Maybe we need to personalise our processes more…our Candidate Care Team recently sent an e-mail to a candidate whom they couldn’t reach by phone to let him know why he wasn’t suitable for a role he had applied for…he replied…

Thank you for taking time to write to me, honestly this is the first time a recruitment company has spared time to personalize an e-mail, especially when this person will have no value for them.”

So what do you think??

Do we still buy people first?

Do we still trust the judgement and advice of people that we know well? Those we have a relationship with?

And if so how do we now establish that personal relationship?

If we swap messages on Linked In, or tweets (which we can now show on Linked In too), or comments on blog postings, are we establishing a relationship that will encourage dialogue and trust?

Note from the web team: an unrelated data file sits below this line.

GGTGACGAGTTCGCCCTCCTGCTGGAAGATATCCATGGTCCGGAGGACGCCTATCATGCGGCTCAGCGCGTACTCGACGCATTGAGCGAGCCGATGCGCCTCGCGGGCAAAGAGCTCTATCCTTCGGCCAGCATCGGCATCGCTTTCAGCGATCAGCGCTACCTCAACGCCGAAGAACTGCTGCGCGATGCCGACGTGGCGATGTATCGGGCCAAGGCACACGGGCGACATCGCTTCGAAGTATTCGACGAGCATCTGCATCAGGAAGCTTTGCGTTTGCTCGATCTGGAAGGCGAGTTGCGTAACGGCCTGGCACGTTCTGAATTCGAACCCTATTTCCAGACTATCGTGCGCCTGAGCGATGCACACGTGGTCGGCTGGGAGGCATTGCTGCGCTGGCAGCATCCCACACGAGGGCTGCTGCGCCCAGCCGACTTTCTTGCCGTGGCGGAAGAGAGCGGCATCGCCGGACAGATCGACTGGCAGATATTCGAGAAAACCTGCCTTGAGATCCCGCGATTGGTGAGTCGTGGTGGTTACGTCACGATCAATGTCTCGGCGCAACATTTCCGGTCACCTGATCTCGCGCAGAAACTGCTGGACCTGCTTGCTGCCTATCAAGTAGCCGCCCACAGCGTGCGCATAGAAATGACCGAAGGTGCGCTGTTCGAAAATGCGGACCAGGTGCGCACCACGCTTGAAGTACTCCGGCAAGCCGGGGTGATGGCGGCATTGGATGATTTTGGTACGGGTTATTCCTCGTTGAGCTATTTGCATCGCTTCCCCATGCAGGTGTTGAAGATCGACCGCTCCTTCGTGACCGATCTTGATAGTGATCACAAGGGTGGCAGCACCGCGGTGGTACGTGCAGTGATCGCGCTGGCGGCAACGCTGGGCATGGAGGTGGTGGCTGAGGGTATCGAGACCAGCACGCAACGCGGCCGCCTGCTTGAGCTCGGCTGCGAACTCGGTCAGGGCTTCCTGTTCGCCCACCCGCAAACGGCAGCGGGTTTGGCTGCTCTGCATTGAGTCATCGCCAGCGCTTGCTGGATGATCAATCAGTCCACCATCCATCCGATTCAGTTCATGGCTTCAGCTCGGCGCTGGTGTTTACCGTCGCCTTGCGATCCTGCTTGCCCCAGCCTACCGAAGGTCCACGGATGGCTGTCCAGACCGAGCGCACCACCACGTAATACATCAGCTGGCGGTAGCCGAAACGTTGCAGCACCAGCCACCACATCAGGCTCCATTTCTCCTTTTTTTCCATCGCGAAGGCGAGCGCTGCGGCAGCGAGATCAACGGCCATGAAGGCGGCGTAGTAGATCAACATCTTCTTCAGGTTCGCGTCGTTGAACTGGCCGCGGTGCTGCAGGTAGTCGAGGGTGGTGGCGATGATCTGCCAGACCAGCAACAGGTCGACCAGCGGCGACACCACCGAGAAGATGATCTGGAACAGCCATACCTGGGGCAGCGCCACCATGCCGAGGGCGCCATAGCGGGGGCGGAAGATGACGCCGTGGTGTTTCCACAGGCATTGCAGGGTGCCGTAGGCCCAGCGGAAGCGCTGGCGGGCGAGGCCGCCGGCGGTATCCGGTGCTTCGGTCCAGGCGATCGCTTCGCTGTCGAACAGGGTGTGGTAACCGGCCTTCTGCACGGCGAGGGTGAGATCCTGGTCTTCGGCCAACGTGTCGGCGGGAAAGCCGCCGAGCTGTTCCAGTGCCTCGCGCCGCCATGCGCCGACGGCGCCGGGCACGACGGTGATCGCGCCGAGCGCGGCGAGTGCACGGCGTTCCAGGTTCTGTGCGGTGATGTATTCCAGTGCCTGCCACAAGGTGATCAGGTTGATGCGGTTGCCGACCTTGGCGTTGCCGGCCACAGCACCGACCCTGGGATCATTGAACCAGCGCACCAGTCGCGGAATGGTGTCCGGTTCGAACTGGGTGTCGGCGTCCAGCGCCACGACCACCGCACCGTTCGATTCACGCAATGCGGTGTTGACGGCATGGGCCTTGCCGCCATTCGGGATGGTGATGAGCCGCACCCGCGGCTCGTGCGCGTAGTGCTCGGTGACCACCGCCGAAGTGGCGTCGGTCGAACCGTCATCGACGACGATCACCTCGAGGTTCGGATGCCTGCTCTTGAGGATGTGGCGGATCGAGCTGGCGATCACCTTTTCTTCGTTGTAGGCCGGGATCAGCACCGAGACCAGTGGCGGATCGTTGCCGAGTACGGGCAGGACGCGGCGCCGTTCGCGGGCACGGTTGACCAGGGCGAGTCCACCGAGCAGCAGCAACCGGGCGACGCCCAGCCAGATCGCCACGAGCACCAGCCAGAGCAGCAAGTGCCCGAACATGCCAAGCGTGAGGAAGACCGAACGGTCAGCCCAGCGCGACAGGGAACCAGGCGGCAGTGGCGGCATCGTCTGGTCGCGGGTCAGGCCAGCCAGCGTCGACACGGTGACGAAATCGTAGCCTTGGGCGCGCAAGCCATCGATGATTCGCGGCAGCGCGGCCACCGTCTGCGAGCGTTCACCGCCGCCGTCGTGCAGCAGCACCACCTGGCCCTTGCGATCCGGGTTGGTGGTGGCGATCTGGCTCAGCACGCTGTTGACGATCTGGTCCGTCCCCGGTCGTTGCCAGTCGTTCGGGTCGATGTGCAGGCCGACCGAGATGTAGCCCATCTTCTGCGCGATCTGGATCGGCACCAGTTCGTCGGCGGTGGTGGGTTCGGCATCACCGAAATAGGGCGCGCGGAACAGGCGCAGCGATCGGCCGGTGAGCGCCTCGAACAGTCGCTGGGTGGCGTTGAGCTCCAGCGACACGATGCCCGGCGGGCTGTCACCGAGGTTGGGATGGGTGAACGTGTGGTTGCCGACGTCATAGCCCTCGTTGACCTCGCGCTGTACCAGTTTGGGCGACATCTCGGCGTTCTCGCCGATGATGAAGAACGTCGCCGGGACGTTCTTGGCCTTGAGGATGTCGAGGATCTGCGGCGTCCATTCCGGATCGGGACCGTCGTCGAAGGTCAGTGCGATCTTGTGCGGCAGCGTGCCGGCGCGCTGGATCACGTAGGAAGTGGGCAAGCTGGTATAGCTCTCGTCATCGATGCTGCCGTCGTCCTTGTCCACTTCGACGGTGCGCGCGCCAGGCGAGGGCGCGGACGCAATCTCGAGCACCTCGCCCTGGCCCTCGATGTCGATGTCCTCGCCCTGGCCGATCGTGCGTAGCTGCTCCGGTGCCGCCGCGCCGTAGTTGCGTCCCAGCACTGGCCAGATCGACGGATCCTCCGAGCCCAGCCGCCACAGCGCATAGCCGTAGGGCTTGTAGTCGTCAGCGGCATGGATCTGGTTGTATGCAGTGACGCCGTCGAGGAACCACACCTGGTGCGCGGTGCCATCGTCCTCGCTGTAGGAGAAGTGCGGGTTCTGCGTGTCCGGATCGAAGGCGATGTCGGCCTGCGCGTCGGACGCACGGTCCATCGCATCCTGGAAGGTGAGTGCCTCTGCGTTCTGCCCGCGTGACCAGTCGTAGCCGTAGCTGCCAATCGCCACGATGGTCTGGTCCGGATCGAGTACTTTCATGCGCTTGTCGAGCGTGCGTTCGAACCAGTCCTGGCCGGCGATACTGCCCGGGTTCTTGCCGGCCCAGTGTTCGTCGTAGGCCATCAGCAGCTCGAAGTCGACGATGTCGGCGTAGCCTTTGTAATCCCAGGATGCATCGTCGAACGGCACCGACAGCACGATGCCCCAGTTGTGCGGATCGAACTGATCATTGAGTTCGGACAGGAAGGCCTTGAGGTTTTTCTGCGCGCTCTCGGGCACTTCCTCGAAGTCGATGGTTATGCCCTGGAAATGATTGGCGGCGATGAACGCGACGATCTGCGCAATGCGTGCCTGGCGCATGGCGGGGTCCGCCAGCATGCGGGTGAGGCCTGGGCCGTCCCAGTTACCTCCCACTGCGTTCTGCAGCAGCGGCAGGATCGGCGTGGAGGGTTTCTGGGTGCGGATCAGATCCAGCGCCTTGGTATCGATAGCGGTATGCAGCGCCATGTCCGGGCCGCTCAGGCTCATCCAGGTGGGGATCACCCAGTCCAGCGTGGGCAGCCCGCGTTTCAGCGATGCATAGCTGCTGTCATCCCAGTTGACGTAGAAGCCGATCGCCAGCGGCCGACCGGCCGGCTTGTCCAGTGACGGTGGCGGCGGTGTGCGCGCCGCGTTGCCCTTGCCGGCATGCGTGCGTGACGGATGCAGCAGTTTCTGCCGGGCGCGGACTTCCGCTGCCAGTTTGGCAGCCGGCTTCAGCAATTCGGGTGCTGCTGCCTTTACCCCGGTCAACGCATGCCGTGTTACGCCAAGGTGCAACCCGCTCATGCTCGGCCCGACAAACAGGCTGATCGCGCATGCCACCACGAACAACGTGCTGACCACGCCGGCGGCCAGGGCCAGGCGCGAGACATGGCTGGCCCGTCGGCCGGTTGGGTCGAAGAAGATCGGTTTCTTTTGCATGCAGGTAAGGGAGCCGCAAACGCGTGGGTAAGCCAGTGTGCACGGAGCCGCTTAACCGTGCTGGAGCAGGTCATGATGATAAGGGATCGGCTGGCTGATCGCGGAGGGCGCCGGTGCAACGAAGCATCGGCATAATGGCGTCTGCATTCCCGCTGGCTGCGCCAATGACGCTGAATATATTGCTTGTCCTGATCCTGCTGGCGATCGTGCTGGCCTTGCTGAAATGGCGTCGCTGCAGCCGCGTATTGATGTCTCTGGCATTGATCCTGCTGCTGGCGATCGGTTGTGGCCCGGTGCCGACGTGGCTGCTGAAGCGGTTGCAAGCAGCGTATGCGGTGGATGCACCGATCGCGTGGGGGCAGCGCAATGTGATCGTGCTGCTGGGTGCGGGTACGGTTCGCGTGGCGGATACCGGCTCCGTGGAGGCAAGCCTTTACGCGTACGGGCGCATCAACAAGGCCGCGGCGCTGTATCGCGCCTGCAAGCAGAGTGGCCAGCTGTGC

What will it take to get recruiters to interact face to face with candidates?

I’ll be co-hosting the ‘Who Cares What the Candidates Think?’ track at TruLondon and would love to be able to share your thoughts…..

Do Recruiters really get Social Media??

I had a great time at the Recruiting Unconference (trulondon) last Thursday…lots of interesting and thought-provoking debate and information. Over the next few blog posts I am going to write about some things that have had me thinking.

A key track for me was the one on Social Media…I have certainly tried to embrace LinkedIn, Twitter, Blogging over the last year or so and talk passionately to candidates about the need for them to get connected and get in the conversation. I was keen to learn more…

Track host Matt Alder started by asking each group member what social media they used and why…and four things immediately stood out for me:

Hardly any recruiters seemed to use any Social Media other than LinkedIn

Those that use LinkedIn seem to regard it as a database, a source of names to headhunt, and a medium to advertise jobs